The graphics pipeline from source art to final output is complicated, and requires the artist to work in several different colour spaces along the way. In this article I’ll give a brief overview of colour spaces, and then detail a commonly overlooked area in the texture pipeline where gamma is important.
The sRGB Standard
The sRGB colour space is based on the monitor characteristics expected in a dimly lit office, and has been standardised by the IEC (as IEC 61966-1-2). This colour space has been widely adopted by the industry, and is used universally for CRT, LCD and projector displays. Modern 8-bit image file formats (such as JPEG 2000 or PNG) default to the sRGB colour space.
A value in the sRGB colour space is a floating-point triple, with each value between 0.0 and 1.0. Values outside of this range are clipped. An sRGB colour from this [0, 1] interval is commonly encoded as an 8-bit unsigned integer between 0 and 255.
The pivotal fact to remember about sRGB is that it is non-linear. It roughly follows the curve y = x 2.2, although the actual standard curve is slightly more complicated (and will be listed at the end of this article). A graph of sRGB against gamma 2.2 looks as follows:
This mapping has the nice property that more resolution is given to low-luminance RGB values, which fits the human visual model well.
The Gamma Function As An Approximation
As can be seen by the above graph, the sRGB standard is very close to the gamma 2.2 curve. For this reason, the full sRGB conversion function is often approximated with the much simpler gamma function.
Please note that the value associated with the word gamma is the power value used in the function y = xp. Unfortunately gamma is often associated with brightness, which is not exactly what it is doing. The full [0, 1] interval is always mapped back onto the full [0, 1] interval.
What Maths Work In This Colour Space?
In general your lighting pipeline should be done in linear space, so that all lighting is accumulated linearly. This is the approach taken in many film pipeline, and is the only way to ensure that you are being physically correct.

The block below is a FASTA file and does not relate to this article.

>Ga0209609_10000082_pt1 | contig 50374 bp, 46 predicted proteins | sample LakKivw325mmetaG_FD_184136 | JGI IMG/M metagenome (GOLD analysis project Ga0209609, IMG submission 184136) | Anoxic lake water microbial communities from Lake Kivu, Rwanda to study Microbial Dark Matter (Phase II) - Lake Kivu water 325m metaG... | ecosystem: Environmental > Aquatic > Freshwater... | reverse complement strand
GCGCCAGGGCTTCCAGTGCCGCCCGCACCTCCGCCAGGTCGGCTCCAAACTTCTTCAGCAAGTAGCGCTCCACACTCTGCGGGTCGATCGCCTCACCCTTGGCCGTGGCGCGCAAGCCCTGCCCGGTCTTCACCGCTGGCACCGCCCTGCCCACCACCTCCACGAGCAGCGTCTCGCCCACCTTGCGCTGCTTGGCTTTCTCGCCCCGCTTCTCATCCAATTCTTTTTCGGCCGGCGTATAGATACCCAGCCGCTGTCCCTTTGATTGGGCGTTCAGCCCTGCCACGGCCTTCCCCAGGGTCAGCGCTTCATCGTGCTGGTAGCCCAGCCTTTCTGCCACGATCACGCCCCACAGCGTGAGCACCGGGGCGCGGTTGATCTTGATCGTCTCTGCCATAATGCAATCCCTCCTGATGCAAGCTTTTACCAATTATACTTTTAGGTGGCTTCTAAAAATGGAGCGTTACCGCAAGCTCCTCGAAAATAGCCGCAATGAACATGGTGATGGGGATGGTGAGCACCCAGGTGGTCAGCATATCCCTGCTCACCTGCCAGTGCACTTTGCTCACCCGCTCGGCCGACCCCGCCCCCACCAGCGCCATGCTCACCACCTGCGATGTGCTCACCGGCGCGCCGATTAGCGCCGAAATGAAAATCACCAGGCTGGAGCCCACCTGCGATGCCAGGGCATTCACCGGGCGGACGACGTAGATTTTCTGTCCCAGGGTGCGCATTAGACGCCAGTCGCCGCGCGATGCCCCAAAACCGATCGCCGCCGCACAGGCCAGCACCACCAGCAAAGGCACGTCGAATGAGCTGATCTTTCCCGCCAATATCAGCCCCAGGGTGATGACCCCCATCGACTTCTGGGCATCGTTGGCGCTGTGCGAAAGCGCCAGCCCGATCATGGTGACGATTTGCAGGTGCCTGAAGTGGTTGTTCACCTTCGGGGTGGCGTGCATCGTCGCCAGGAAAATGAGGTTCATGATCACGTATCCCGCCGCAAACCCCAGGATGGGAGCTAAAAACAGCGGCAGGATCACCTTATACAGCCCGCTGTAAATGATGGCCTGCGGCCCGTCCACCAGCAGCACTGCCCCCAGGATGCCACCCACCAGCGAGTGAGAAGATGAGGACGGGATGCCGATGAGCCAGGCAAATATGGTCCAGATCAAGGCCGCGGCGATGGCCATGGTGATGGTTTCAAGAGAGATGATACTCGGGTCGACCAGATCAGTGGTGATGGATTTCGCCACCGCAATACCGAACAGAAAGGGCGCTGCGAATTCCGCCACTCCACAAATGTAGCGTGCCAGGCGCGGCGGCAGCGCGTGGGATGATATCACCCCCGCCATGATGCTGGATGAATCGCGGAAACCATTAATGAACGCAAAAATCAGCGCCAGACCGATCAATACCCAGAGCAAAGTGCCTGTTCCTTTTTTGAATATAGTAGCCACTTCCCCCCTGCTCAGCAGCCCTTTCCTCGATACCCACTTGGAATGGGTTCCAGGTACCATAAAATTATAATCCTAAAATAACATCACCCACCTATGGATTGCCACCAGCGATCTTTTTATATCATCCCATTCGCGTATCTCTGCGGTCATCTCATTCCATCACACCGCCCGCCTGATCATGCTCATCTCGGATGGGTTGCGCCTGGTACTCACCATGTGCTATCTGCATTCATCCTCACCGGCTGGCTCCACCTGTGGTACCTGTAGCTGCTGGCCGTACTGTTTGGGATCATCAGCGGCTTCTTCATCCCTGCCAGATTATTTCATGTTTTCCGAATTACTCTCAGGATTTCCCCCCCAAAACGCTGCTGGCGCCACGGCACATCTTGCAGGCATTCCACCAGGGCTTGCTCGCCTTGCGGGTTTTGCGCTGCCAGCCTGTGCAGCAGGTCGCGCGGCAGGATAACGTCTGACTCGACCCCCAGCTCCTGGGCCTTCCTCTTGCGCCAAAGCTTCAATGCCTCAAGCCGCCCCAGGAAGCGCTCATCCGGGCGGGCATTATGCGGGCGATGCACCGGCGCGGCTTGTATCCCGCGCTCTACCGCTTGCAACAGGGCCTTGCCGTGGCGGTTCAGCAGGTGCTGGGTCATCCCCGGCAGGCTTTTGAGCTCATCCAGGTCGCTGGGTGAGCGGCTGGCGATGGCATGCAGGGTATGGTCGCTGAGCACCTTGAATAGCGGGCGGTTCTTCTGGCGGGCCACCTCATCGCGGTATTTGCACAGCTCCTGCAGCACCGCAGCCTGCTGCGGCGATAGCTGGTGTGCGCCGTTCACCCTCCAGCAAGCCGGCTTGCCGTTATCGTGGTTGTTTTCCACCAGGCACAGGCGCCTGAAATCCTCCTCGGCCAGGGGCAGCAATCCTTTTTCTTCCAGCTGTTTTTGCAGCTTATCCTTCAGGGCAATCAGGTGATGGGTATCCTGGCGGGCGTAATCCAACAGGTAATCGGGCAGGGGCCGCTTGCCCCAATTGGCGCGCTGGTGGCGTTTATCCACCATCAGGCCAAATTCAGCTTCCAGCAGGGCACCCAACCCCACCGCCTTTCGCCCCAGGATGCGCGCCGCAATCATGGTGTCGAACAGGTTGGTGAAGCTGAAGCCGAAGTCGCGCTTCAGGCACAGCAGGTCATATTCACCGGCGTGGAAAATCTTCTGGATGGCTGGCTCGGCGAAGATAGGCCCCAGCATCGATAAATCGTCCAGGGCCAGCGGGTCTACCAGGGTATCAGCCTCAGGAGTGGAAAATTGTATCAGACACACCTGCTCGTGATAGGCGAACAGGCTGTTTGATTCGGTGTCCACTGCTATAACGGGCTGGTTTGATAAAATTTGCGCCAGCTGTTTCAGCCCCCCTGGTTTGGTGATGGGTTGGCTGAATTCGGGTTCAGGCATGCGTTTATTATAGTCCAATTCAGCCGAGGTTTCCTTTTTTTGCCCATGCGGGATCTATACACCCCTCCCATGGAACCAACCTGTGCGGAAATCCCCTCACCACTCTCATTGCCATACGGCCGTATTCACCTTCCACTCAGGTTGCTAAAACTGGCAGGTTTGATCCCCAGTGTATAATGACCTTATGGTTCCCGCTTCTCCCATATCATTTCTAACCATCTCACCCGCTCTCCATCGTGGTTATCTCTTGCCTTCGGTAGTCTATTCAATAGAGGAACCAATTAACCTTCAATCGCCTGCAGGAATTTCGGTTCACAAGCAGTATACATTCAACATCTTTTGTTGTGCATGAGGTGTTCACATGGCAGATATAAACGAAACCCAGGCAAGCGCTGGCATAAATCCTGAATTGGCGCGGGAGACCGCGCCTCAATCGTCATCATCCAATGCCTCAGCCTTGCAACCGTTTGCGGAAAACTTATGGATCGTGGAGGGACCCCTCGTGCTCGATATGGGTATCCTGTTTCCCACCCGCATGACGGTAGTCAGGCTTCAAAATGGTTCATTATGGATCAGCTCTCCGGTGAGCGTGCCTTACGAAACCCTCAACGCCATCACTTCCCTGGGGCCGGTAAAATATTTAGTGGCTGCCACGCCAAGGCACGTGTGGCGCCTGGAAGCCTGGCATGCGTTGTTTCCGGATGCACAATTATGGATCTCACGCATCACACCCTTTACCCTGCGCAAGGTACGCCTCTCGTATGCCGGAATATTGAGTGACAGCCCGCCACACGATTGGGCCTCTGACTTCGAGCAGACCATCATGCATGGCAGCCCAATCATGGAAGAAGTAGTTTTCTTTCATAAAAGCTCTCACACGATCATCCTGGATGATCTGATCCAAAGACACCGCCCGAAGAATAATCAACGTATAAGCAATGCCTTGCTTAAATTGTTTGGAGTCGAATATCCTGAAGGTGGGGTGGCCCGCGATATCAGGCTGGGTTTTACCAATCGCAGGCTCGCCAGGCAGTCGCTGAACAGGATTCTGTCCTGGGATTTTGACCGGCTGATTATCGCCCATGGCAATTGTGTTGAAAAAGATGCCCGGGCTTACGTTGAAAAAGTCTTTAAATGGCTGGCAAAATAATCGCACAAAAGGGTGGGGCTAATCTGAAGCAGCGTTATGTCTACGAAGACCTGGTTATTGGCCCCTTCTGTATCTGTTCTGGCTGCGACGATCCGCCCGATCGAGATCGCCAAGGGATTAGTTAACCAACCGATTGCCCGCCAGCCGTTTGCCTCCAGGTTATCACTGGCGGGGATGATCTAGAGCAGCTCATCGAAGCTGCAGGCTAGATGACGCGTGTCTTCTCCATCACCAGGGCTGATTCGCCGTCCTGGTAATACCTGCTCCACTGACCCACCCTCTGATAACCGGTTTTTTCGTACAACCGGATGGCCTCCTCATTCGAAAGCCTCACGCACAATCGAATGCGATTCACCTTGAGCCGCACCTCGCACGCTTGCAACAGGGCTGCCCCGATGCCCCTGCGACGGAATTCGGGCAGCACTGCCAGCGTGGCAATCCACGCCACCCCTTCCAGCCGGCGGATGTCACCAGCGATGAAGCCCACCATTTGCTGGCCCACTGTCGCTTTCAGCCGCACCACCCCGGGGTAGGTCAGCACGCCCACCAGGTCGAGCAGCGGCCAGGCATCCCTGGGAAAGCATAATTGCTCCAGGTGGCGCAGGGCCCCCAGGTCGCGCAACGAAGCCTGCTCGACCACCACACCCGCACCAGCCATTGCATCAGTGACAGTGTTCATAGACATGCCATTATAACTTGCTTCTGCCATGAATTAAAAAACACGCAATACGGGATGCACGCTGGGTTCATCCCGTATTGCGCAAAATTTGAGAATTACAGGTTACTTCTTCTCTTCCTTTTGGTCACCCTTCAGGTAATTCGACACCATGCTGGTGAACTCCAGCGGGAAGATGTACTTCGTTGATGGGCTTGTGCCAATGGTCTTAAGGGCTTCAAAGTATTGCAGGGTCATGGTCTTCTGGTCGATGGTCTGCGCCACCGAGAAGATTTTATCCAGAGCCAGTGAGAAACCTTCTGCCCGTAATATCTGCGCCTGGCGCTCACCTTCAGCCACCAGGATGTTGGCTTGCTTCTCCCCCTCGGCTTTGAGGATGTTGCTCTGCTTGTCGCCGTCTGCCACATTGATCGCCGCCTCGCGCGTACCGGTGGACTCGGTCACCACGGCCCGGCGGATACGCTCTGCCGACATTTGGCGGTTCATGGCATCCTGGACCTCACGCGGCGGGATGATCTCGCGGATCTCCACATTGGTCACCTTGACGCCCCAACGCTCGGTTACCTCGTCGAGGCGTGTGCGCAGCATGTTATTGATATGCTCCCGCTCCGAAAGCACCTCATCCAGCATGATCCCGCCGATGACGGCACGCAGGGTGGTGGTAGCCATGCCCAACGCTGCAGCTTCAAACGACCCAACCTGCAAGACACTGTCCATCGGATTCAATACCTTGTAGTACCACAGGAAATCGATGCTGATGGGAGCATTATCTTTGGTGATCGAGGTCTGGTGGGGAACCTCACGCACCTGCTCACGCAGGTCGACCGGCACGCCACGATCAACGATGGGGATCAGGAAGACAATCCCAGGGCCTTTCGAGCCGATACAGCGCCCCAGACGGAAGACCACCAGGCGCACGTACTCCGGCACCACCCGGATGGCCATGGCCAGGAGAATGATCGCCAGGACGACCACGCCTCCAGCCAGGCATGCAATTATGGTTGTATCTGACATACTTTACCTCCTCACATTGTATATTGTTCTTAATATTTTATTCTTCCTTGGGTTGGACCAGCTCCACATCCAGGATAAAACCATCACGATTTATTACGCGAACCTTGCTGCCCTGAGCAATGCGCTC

However, assuming that the gamma function approximation is good enough, you can still perform modulate operations. In this case we have some constant A that we wish to modulate our sRGB source data x with, and store the result in sRGB as y. In linear space this would be written as:
y2.2= A x2.2 = ( A1/2.2 x )2.2
Since we are working only in the [0, 1] interval, we can remove the power from both sides and work in the sRGB space itself. In which case:
y = A 1/2.2 x
So if we convert our constants into sRGB, then modulate operations can still be performed. However, there are only very few operations that work this way. Additive operations (which are used in additive lighting models, or for alpha-blending) cannot be reformulated to work in a gamma 2.2 space, simply because the space is non-linear. If you wish to have a correct additive lighting model, then you have to work in a linear space, which will mean that you need a higher-precision framebuffer to at least match the low-luminance granularity of sRGB.
sRGB to linear RGB: rgb (sRGB), RGB (linear RGB)
|R =||r / 12.92||for r <= 0.04045|
|( (r + 0.055)/1.055 )2.4||for r > 0.04045|
|G =||g / 12.92||for g <= 0.04045|
|( (g + 0.055)/1.055 )2.4||for g > 0.04045|
|B =||b / 12.92||for b <= 0.04045|
|( (b + 0.055)/1.055 )2.4||for b > 0.04045|
This is commonly approximated as X = x 2.2 for all channels.
linear RGB to sRGB: RGB (linear RGB), rgb (sRGB)
|r =||12.92 R||for R <= 0.0031308|
|1.055 R 1.0 / 2.4 – 0.055||for R > 0.0031308|
|g =||12.92 G||for G <= 0.0031308|
|1.055 G 1.0 / 2.4 – 0.055||for G > 0.0031308|
|b =||12.92 B||for B <= 0.0031308|
|1.055 B 1.0 / 2.4 – 0.055||for B > 0.0031308|
This is commonly approximated as x = X 1/2.2 for all channels.